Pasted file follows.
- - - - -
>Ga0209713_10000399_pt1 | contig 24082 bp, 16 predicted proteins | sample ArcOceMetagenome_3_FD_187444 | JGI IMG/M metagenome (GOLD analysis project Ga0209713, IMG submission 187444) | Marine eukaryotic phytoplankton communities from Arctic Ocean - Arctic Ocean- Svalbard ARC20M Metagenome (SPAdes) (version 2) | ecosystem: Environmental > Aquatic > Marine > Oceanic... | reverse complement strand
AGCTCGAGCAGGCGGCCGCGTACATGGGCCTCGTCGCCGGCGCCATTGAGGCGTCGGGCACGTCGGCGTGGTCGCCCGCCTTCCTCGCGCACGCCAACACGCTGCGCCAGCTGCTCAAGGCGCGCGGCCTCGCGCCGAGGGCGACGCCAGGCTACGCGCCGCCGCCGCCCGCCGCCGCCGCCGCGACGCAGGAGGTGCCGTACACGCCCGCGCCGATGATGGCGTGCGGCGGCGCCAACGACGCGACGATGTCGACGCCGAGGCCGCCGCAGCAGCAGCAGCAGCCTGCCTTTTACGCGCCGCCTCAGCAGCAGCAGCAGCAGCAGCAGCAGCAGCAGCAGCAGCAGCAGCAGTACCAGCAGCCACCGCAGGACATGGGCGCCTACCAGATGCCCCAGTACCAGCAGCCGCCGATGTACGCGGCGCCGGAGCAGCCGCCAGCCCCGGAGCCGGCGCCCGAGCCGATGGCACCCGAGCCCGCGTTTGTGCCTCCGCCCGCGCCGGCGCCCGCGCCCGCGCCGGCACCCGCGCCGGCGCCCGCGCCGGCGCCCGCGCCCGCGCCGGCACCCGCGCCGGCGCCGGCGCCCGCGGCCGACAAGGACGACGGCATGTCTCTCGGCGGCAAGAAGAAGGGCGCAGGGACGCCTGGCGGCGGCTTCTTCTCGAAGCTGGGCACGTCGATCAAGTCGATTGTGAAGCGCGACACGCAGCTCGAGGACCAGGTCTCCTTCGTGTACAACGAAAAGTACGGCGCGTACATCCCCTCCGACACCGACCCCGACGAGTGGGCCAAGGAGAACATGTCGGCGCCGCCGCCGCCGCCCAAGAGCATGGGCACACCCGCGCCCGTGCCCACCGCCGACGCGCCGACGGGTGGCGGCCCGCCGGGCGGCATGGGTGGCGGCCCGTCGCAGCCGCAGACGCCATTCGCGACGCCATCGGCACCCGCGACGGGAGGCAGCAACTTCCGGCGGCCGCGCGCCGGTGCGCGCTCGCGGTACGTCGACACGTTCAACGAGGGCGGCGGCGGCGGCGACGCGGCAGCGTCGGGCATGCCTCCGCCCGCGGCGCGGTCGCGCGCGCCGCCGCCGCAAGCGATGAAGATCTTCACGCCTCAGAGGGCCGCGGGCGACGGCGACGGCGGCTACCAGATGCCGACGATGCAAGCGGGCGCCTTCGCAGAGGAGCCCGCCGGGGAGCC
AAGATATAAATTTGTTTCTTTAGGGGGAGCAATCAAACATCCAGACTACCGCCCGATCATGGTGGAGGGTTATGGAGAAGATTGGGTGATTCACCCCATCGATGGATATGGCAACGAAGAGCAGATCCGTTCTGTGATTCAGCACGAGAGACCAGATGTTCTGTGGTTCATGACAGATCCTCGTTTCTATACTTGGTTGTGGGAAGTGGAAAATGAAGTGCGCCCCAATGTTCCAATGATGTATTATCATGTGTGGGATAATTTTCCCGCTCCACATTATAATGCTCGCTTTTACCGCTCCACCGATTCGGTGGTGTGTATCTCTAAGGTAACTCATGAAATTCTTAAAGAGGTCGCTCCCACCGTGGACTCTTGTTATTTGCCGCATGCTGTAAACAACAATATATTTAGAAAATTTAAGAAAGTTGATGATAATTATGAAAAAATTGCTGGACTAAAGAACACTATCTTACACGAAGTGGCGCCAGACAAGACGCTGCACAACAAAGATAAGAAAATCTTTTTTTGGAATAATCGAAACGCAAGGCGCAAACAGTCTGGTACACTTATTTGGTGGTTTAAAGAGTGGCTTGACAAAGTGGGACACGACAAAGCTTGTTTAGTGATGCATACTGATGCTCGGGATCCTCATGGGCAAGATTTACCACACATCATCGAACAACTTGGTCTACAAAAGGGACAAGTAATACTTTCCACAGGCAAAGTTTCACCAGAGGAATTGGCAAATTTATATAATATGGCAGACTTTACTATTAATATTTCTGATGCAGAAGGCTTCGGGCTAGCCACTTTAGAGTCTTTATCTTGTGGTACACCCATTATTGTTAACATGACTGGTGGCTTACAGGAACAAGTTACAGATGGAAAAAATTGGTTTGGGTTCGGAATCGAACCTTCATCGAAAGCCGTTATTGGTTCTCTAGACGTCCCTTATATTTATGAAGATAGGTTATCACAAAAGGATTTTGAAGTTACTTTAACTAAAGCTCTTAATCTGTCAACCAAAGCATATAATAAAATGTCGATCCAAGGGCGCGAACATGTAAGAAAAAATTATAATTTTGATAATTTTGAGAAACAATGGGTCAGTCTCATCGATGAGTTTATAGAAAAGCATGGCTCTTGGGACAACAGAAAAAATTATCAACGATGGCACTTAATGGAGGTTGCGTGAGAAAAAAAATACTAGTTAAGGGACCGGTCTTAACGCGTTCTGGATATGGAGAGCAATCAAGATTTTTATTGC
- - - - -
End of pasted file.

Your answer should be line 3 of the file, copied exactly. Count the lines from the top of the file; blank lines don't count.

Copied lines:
AAGATATAAATTTGTTTCTTTAGGGGGAGCAATCAAACATCCAGACTACCGCCCGATCATGGTGGAGGGTTATGGAGAAGATTGGGTGATTCACCCCATCGATGGATATGGCAACGAAGAGCAGATCCGTTCTGTGATTCAGCACGAGAGACCAGATGTTCTGTGGTTCATGACAGATCCTCGTTTCTATACTTGGTTGTGGGAAGTGGAAAATGAAGTGCGCCCCAATGTTCCAATGATGTATTATCATGTGTGGGATAATTTTCCCGCTCCACATTATAATGCTCGCTTTTACCGCTCCACCGATTCGGTGGTGTGTATCTCTAAGGTAACTCATGAAATTCTTAAAGAGGTCGCTCCCACCGTGGACTCTTGTTATTTGCCGCATGCTGTAAACAACAATATATTTAGAAAATTTAAGAAAGTTGATGATAATTATGAAAAAATTGCTGGACTAAAGAACACTATCTTACACGAAGTGGCGCCAGACAAGACGCTGCACAACAAAGATAAGAAAATCTTTTTTTGGAATAATCGAAACGCAAGGCGCAAACAGTCTGGTACACTTATTTGGTGGTTTAAAGAGTGGCTTGACAAAGTGGGACACGACAAAGCTTGTTTAGTGATGCATACTGATGCTCGGGATCCTCATGGGCAAGATTTACCACACATCATCGAACAACTTGGTCTACAAAAGGGACAAGTAATACTTTCCACAGGCAAAGTTTCACCAGAGGAATTGGCAAATTTATATAATATGGCAGACTTTACTATTAATATTTCTGATGCAGAAGGCTTCGGGCTAGCCACTTTAGAGTCTTTATCTTGTGGTACACCCATTATTGTTAACATGACTGGTGGCTTACAGGAACAAGTTACAGATGGAAAAAATTGGTTTGGGTTCGGAATCGAACCTTCATCGAAAGCCGTTATTGGTTCTCTAGACGTCCCTTATATTTATGAAGATAGGTTATCACAAAAGGATTTTGAAGTTACTTTAACTAAAGCTCTTAATCTGTCAACCAAAGCATATAATAAAATGTCGATCCAAGGGCGCGAACATGTAAGAAAAAATTATAATTTTGATAATTTTGAGAAACAATGGGTCAGTCTCATCGATGAGTTTATAGAAAAGCATGGCTCTTGGGACAACAGAAAAAATTATCAACGATGGCACTTAATGGAGGTTGCGTGAGAAAAAAAATACTAGTTAAGGGACCGGTCTTAACGCGTTCTGGATATGGAGAGCAATCAAGATTTTTATTGC